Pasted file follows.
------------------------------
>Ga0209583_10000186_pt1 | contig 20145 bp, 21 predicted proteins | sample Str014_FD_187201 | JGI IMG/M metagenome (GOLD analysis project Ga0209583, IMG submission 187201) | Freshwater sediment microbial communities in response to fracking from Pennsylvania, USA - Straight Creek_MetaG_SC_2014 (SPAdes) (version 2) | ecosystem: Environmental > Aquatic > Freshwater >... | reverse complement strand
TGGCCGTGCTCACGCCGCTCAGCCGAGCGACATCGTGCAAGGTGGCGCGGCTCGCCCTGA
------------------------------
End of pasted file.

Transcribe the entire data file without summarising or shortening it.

>Ga0209583_10000186_pt1 | contig 20145 bp, 21 predicted proteins | sample Str014_FD_187201 | JGI IMG/M metagenome (GOLD analysis project Ga0209583, IMG submission 187201) | Freshwater sediment microbial communities in response to fracking from Pennsylvania, USA - Straight Creek_MetaG_SC_2014 (SPAdes) (version 2) | ecosystem: Environmental > Aquatic > Freshwater >... | reverse complement strand
TGGCCGTGCTCACGCCGCTCAGCCGAGCGACATCGTGCAAGGTGGCGCGGCTCGCCCTGA